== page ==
Adams: Both. It's a privilege to do it, and I take it very, very seriously. I had never dealt with anybody [with the disease] before, so I didn't know how to act and react with this Alzheimer's thing. But... the producers have been in touch with the Alzheimer's Association and have worked closely with them, and they have been very, very helpful.
Soap Central: Are some of Dina's moments difficult for you to play?
Adams: When Dina gets mean, that's the hardest thing for me to play -- although I play bitches very well! But it's difficult to play that part of it, realizing that that is very much a part of the disease. And I think my Abbott children, especially Peter [Bergman, Jack Abbott], are doing a wonderful job talking about it. Jack is miserable because he's seeing that his mother is starting to slip away, and it's difficult. But I come home [after work], and I am wiped out, I can tell you that. Because I'm that kind of an actress; in the old days, they used to call it method acting. I put my heart and soul into it.
Soap Central: So, what kind of process do you go through to play Dina each day?
Adams: Becoming Dina, I get there in the morning, after a quick shower, with my hair dripping wet, and I go into makeup, and the character evolves, and then I put on the beautiful clothes, and I'm there. And then we rehearse, and then we shoot it. And when we do a good scene and we hear good things from the booth, [it's wonderful], but you know in your heart. Peter and I really play off one another beautifully, and he's right there with me every second. So, I'm privileged. It makes it easy, working with him and Eileen [Davidson, Ashley Abbott] and Beth Maitland [Traci Abbott], who is the best actress on the show. She should be the matriarch of the Abbott clan! But I don't know story wise what is going on, and maybe she's not supposed to know, because she's getting a little daffy! But I come home at night, and I'm wiped out. I come home, and I don't want to go anywhere... because I'm exhausted. And I do have difficulty sometimes with lines, which everyone does, because we do six shows every four days with no cue cards. That's pretty daunting, to say the least! So that is the most difficult part of the whole deal. Other than that, I'm thrilled to pieces to be playing this part. And I just hope it goes on for a long, long time.
Soap Central: I think everyone does. And, in fact, I think it's part of the reason the show is digging so deep into this story. Nobody wants to see it end, because then we won't have you on the screen anymore!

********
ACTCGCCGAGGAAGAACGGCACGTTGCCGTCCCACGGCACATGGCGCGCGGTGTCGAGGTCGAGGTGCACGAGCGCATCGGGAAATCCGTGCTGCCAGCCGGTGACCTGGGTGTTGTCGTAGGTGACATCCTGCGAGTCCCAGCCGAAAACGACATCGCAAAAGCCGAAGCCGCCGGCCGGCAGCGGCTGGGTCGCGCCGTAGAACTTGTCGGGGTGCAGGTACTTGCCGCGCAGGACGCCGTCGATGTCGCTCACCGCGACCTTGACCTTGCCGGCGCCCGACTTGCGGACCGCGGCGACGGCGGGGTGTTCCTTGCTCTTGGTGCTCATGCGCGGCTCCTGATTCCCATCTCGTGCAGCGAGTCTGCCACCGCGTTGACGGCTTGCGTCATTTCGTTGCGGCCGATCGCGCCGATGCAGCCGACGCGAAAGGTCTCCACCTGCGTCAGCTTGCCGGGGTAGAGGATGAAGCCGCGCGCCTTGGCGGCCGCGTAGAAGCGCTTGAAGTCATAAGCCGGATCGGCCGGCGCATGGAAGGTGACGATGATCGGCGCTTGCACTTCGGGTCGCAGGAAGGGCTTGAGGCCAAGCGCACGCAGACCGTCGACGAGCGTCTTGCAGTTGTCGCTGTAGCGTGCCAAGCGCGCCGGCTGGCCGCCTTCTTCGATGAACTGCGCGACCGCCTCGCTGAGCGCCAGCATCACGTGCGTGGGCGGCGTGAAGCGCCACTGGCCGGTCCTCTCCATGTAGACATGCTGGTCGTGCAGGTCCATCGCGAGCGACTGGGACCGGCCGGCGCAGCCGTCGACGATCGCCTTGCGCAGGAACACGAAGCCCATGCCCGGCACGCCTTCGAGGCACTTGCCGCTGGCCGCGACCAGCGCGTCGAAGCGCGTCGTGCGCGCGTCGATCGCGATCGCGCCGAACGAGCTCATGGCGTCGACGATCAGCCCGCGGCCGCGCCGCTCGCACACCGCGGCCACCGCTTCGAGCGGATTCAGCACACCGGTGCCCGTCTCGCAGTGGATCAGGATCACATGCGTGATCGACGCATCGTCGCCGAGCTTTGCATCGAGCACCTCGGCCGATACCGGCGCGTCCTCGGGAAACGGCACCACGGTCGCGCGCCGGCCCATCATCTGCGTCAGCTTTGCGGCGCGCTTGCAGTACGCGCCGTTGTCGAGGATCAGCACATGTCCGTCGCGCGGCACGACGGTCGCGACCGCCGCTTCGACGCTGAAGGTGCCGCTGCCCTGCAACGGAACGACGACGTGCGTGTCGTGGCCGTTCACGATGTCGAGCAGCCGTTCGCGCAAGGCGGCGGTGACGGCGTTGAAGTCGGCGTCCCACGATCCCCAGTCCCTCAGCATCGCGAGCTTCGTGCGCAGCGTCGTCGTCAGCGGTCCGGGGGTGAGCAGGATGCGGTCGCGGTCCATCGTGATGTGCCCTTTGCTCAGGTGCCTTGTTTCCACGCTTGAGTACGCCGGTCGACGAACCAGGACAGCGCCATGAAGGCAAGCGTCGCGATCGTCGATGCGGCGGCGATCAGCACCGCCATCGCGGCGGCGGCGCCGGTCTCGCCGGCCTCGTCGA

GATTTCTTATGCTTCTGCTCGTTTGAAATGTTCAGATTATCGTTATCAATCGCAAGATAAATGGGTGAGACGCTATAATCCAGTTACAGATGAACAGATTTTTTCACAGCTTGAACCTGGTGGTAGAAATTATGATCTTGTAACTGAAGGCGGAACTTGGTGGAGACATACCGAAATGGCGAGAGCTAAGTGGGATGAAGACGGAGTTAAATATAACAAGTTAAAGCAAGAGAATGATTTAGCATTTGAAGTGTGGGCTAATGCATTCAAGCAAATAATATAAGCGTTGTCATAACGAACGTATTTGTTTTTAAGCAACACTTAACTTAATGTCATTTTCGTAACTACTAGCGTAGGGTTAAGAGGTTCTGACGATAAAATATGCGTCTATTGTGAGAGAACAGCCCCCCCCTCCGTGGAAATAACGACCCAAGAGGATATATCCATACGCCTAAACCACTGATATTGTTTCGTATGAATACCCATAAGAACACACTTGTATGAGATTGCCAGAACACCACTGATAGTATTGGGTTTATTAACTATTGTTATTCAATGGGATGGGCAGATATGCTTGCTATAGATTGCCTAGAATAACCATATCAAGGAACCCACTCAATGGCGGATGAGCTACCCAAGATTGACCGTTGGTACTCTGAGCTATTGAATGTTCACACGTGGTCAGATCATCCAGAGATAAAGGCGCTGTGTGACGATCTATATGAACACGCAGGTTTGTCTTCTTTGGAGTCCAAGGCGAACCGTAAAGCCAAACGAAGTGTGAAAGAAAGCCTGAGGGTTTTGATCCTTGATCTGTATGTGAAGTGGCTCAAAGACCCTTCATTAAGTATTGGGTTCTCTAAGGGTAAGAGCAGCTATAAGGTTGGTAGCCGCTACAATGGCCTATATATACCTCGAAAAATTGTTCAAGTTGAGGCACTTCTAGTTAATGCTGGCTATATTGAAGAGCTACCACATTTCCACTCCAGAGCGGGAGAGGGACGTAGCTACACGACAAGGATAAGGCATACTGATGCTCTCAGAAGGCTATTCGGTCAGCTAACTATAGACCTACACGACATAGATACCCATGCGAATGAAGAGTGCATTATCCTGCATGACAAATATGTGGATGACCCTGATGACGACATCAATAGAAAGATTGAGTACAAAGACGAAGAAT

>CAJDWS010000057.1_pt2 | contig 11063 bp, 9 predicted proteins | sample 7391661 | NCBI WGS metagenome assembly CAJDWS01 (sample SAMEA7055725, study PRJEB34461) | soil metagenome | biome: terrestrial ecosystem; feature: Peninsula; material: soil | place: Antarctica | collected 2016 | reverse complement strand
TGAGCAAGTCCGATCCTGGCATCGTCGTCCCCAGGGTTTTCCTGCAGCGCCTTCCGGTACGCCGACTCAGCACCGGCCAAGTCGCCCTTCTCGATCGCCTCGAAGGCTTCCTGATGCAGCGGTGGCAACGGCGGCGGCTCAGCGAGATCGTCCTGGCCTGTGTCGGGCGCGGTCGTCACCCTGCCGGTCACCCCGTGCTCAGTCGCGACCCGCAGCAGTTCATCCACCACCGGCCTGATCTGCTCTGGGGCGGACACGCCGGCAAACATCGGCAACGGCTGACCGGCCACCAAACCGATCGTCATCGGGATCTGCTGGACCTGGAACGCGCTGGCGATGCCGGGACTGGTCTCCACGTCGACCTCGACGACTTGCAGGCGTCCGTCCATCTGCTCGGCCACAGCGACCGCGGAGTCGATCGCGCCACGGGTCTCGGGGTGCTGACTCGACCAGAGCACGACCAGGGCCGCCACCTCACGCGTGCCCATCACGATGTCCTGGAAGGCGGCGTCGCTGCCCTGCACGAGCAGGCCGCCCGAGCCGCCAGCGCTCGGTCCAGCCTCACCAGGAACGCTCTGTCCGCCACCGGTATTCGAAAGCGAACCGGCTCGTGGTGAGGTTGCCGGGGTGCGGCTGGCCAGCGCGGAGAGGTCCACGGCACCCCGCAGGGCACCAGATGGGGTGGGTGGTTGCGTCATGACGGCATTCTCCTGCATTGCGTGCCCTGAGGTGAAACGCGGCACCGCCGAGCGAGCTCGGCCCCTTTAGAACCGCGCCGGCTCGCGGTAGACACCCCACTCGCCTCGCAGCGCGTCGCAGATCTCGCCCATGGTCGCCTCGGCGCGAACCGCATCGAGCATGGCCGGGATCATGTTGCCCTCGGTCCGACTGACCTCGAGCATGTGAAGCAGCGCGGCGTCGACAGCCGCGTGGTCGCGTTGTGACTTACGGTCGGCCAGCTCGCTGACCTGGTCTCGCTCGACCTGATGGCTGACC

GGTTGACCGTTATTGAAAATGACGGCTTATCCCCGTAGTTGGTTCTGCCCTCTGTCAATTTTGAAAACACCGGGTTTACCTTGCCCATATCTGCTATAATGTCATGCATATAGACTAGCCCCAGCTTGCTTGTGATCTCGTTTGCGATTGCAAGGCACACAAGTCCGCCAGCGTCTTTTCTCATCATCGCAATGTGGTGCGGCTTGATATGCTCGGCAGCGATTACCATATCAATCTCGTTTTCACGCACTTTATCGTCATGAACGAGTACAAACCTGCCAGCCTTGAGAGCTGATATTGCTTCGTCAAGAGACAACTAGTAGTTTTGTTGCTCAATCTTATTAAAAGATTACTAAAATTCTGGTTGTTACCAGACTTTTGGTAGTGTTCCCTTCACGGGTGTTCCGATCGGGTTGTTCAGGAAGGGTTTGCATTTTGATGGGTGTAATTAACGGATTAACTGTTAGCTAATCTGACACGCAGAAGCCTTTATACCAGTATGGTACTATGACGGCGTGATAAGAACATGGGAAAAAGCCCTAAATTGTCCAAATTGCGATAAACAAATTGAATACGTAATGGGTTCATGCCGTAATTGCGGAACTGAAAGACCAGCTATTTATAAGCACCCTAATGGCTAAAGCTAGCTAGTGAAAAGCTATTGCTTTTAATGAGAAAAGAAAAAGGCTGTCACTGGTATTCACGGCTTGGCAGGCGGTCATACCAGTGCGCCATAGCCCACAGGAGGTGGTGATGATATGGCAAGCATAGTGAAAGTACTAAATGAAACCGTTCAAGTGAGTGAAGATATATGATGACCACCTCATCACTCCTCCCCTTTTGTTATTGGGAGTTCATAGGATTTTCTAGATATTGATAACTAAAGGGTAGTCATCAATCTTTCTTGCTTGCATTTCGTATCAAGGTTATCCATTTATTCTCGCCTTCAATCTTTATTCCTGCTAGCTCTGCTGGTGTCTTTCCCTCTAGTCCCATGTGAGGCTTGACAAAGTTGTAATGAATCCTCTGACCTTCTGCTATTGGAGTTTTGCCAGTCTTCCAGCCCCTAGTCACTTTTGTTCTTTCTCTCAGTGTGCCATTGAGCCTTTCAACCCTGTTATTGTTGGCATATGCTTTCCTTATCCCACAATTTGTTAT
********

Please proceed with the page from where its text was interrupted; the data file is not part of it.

Adams: I hope so! I'm so deeply involved because of the way they're doing it. I mean, I've never done anything so real before and going by the seat of my pants, as it were! But following everything surrounding me, I'm getting marvelous support. And the Alzheimer's Association is fantastic, absolutely fantastic. [When we did the photoshoot], the people were so nice and so supportive. Everybody really does know somebody who has been touched by this, so I feel like I'm reaching people, and it's not something silly, like having tea with friends or having an affair on television -- which I don't want to say is superficial, but it's not deep like this. Nothing I've done has been like this, ever, on any show.
Soap Central: Your heart has to break for Jack, who is not only losing his mother but has now also found out that he has lost the father he thought he had.
Adams: Yes, exactly! And the boy who plays his son, Kyle [Michael Mealor], he's new and he is very good. He has a marvelous memory, and I like that the character has softened. When you play kind of an evil character -- which I know well! -- there has to be vulnerability, and there have to be reasons why [the person is the way they are]. And I love the way Kyle treats his grandma, Dina, in the story, which softens him and gives him more depth. He's just terrific. I can't tell you how wonderful and happy I am. And now I've been there a year and a half and still going strong. With this Alzheimer's thing, I had no idea where it was going to take me, so that's fascinating. Usually you can tell storylines, what's going to happen here or there, and that's what is so exciting to me, what's coming forward, because we don't know yet. We'll just have to wait and see!
June is Alzheimer's and Brain Awareness Month. For more information about Alzheimer's disease, visit the Alzheimer's Association's official website at alz.org.
What do you think about our interview with Marla Adams? How much longer do you think the writers will be able to keep Dina on-screen? Do you have a personal connection to Alzheimer's that you'd like to share? We want to hear from you -- and there are many ways you can share your thoughts.